2. Manage information security continuity


  1. Identify and evaluate risk
  2. Manage risk
  3. Manage supply chain risk


  1. Develop and manage a system security plan
  2. Define and manage controls
  3. Perform code reviews


  1. Implement threat monitoring


  1. Define security requirements for systems and communications
  2. Control communications at system boundaries


  1. Identify and manage information system flaws
  2. Identify malicious content
  3. Perform network and system monitoring
  4. Implement advanced email protections


Similar to existing frameworks like the CIS Benchmarks, CMMC previously included five levels of certification. One of the primary changes in CMMC 2.0 is the elimination of levels two and four, effectively reducing the number of security tiers from five to three. In this case, Level 1 is the same as the previous Level 1, Level 2 becomes the previous Level 3, and Level 3 becomes the previous Level 5.

CMMC 2.0 Model Structure

  • Level 1: Performed - Requires the basic controls needed for essential cyber hygiene. This level of certification is needed by contractors that hold or process mildly sensitive content such as Federal Contract Information (FCI).
  • Level 2: Managed - Managed Level 2 certification represents a moderate standard of cyber hygiene for an established organization and requires all 110 NIST controls with an additional 20 controls from various sources. This level will be a requirement for the majority of DoD contractors that hold or process CUI.
  • Level 3: Optimizing - To be certified at level 3, contractors must have a fully mature cybersecurity function across all 43 capabilities.

Note that the requirements for many capabilities increase as you progress through the five levels of certification. At the lower levels, many capabilities (e.g., threat monitoring) aren’t required at all.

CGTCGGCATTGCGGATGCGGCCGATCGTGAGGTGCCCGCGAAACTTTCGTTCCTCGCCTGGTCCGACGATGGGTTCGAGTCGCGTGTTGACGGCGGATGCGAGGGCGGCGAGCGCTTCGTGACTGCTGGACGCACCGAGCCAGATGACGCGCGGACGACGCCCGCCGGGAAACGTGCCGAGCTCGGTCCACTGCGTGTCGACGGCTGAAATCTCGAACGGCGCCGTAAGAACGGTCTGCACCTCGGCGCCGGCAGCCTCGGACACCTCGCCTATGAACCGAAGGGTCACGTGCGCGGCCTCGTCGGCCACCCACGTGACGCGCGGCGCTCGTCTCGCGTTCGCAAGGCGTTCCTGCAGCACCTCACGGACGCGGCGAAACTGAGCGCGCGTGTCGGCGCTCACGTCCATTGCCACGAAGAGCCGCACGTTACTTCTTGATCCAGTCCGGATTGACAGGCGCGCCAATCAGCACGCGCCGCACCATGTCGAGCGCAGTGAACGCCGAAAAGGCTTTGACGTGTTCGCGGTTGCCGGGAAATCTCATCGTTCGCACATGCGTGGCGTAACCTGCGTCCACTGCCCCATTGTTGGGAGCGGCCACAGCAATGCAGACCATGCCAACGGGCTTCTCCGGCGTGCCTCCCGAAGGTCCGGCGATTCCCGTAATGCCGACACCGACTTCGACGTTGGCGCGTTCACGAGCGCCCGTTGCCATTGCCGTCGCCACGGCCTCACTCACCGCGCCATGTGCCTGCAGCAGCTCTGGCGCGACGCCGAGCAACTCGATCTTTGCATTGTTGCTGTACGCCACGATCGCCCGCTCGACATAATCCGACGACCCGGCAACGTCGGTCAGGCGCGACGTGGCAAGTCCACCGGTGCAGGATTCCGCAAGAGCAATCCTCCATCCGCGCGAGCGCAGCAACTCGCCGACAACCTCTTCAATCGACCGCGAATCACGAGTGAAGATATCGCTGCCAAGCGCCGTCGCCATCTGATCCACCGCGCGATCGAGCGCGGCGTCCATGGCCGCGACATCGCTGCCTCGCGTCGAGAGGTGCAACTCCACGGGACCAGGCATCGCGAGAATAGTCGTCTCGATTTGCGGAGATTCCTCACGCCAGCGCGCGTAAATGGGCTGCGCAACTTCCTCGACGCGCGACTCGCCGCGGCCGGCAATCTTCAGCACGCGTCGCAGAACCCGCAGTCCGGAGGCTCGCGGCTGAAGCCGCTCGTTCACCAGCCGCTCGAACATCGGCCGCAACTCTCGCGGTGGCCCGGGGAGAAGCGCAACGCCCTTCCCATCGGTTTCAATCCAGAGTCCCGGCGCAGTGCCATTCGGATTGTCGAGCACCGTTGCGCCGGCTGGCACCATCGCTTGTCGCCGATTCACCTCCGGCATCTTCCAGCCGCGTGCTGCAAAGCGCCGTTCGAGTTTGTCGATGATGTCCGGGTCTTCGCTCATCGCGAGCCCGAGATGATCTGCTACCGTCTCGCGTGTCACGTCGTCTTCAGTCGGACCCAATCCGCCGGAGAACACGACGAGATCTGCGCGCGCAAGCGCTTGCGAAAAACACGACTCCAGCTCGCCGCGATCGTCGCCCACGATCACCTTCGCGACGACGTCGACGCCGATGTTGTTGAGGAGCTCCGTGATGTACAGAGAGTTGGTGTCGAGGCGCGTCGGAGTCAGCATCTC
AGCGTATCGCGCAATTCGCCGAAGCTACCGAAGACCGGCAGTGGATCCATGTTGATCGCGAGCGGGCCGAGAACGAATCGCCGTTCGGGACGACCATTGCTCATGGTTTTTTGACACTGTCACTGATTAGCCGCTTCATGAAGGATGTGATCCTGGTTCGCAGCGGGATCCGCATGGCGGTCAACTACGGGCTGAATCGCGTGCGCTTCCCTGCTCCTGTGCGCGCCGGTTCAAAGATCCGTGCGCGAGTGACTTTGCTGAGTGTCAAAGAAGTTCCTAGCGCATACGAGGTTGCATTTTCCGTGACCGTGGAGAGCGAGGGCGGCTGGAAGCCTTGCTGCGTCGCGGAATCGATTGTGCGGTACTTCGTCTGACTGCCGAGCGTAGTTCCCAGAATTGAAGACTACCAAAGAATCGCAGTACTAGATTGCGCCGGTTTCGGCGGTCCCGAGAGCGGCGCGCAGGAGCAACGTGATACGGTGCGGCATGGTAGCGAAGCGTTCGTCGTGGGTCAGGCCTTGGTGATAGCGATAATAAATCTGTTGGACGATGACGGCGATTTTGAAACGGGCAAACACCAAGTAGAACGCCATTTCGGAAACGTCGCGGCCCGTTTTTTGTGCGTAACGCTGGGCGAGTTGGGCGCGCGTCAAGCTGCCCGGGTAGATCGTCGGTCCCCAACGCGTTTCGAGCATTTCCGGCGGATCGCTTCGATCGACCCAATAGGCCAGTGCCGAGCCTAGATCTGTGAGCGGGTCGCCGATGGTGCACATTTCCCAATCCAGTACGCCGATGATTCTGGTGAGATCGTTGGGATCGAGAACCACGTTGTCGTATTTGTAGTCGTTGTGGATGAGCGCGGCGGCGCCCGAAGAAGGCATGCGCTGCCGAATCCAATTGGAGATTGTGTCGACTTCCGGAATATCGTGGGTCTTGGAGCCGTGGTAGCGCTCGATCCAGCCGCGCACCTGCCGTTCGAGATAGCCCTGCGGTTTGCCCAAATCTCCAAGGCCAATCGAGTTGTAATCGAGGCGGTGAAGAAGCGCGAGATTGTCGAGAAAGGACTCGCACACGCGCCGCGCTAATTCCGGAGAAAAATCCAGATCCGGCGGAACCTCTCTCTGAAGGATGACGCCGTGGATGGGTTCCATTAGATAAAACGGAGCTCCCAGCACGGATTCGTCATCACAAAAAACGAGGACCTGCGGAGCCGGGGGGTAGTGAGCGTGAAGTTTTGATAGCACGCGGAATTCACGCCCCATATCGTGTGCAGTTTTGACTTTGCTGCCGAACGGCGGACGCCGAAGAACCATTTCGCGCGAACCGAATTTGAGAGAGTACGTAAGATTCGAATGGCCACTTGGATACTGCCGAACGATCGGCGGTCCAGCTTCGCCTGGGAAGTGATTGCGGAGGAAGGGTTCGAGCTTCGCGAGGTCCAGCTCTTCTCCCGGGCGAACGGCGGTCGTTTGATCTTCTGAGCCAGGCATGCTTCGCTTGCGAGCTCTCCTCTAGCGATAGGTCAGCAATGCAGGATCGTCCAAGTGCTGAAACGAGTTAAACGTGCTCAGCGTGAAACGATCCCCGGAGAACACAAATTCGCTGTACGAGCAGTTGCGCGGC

Prepare for CMMC with CimTrak

For many current and aspiring DoD contractors, CMMC represents a significant need to improve cybersecurity maturity.

With version 2.0 of the standard underway and all DoD contracts requiring certification, many organizations face the challenge of revamping their cybersecurity program in the upcoming year.

CimTrak is an IT integrity, security, and compliance tool that makes it easy for organizations to substantially improve cybersecurity maturity. CimTrak continuously monitors your environment and detects changes to assets, files, and accounts. When specified changes occur, CimTrak raises an alert and a report, making identifying security issues in hardware and software assets easy.

Crucially, CimTrak’s functionality maps directly to many of the control objectives of CMMC

  • AC - Access Control

  • AM - Asset Management

  • AU - Audit and Accountability

  • CM - Configuration Management

  • IR -  Incident Response

  • RE - Recovery

  • RM  - Risk Management

  • SA - Security Assessment

  • SC - System & Communication Protection

  • SI - System & Information Integrity 

To find out more about how CimTrak can help your organization align its security strategy and processes with CMMC, download the CMMC Solution Brief today.

Streamline CMMC 2.0 Compliance with CimTrak

Lauren Yacono
Post by Lauren Yacono
February 8, 2024
Lauren is an IU graduate and Chicagoland-based Marketing Specialist.

About Cimcor

Cimcor’s File Integrity Monitoring solution, CimTrak, helps enterprise IT and security teams secure critical assets and simplify compliance. Easily identify, prohibit, and remediate unknown or unauthorized changes in real-time